I believe that this combined strategy of military, diplomatic and humanitarian actions is a sensible approach to degrading and defeating Daesh and bringing an end to conflict in Syria. Daesh poses a very real threat to the UK and we cannot allow it a safe haven in Syria. We cannot ignore the problem and leave it to others. We must stand up to protect British citizens and other civilians, and for these reasons I supported the extension of British airstrikes to Syria.
Questions to the Prime Minister by Richard Fuller MP
26th November 2015
Prime Minister’s Statement in Response to Foreign Affairs Select Committee
One of the things we have learned from the Iraq war is that, because of the difference of views, it aggravated the separation between British Muslims and the rest of the British population. That gave rise to an irrational fear of people because they were Muslims and led to an increase in the attacks on people in this country because they were Muslims. Is the Prime Minister sure that that will not happen again as a consequence of the decisions that he makes after today?
I always listen carefully to my hon. Friend, not least because he works so hard to represent a very multi-ethnic, multi-faith constituency in Bedford. My impression is that British Muslims are absolutely clear that Daesh/ISIL and this so-called “caliphate” have nothing to do with the religion they care about. I went to Friday morning prayers under the town hall in Chipping Norton recently, where the British Muslims in west Oxfordshire gather, and they all said that in unison; the first thing they said as I walked in the room was, “These terrible people. Prime Minister, they have got nothing to do with us.” You feel their pain in having to say that, so I do not think we should fear that taking action will do damage in that way.
23rd November 2015
Prime Minister’s Statement on ISIL: National Security and Defence
In his review of overseas development strategy, will the Prime Minister find resources to promote British values so that the woman in a country where she has to fight for the right to work knows that we are on her side, those of a minority faith have the right to worship their God, the gay man has the right to look forward to a loving future and, most of all, people with minority ideas have the right to express those freely without repression?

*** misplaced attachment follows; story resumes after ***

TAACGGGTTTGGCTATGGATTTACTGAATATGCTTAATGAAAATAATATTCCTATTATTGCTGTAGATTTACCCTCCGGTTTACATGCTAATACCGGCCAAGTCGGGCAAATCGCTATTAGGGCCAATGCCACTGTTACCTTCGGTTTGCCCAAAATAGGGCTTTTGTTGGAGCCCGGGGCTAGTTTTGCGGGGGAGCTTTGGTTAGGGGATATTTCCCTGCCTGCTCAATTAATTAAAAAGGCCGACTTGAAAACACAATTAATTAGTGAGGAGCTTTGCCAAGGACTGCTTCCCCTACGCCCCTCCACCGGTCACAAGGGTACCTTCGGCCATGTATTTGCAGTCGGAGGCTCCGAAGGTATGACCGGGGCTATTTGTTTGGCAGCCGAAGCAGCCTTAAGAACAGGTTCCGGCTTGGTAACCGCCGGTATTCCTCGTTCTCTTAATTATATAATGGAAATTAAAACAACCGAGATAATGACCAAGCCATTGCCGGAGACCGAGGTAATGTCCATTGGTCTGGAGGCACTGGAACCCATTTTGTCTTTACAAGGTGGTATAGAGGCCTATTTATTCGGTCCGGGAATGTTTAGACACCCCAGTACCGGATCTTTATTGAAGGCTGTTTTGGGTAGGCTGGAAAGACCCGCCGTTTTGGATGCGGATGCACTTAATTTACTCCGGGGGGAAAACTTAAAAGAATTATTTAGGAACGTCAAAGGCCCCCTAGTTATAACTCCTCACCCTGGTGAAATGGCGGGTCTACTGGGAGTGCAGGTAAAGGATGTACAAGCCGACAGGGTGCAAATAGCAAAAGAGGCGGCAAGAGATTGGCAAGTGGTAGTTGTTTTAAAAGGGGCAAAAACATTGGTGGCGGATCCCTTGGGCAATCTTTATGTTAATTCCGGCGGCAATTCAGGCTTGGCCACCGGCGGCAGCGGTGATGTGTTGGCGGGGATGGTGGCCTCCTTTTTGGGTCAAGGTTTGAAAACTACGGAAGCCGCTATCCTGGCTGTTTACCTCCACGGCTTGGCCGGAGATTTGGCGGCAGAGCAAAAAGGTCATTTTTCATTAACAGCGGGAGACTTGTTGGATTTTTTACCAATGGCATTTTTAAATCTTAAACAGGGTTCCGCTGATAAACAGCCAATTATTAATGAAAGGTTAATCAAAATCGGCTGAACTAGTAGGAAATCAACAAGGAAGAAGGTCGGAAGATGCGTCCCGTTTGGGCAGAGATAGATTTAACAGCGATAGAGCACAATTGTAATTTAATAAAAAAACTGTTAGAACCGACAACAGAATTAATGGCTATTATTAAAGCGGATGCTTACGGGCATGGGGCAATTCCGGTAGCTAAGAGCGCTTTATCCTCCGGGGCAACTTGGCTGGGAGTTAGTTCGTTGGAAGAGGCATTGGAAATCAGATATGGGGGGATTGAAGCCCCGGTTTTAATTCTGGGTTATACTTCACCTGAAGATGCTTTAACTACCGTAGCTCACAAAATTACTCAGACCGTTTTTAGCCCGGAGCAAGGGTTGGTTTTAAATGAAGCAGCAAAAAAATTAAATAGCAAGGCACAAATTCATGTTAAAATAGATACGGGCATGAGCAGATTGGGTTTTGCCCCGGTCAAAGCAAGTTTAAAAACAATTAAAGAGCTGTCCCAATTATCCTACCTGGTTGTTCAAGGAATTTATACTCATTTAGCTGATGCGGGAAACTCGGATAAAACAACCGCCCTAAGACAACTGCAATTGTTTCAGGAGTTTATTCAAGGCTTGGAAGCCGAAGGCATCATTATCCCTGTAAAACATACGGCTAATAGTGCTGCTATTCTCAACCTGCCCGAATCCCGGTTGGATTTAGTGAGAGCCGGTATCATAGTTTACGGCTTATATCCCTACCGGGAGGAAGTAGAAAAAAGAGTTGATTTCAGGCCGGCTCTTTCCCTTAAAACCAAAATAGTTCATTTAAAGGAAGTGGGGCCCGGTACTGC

My hon. Friend is right that our aid budget is not simply about spending money; it is also about trying to help build what I call the golden thread of conditions—the rule of law, rights of minorities, growing democracy—that helps to deliver inclusiveness and development. I spent some of Friday with the excellent Christian charity Open Doors, which promotes exactly that sort of work and was full of praise for what the Government are doing. It wants us to do more to protect the freedom to worship and that is something we should focus on.
18th November 2015
Prime Minister’s Questions
The French armed police who stormed the Bataclan and killed those vile, murderous scum are heroes, and so are the British armed police who protect our public spaces and the people. Will the Prime Minister send a note of unequivocal support today to those officers on patrol, and ensure that in next week’s review, they have the resources they need to keep us safe?
I absolutely agree with my hon. Friend. We ask the police every day to take risks on our behalf. Let me thank the police who policed so effectively the game at Wembley last night.
In terms of what the French police have done, I think the House would welcome an update. We have seen the news of a police operation in Paris this morning. Two terrorist suspects died, including a female suspect who blew herself up. Seven arrests are reported to have been made. This operation has now finished. As the French Interior Minister has said, we should all acknowledge the bravery of the French police in dealing with what is a very challenging situation.
I hope there can be consensus across the House—I mean right across the House—on this. If we are confronted with a situation like this, the British police should not be in any doubt. If you have a terrorist who is threatening to kill people, you can—indeed, you must—use lethal force.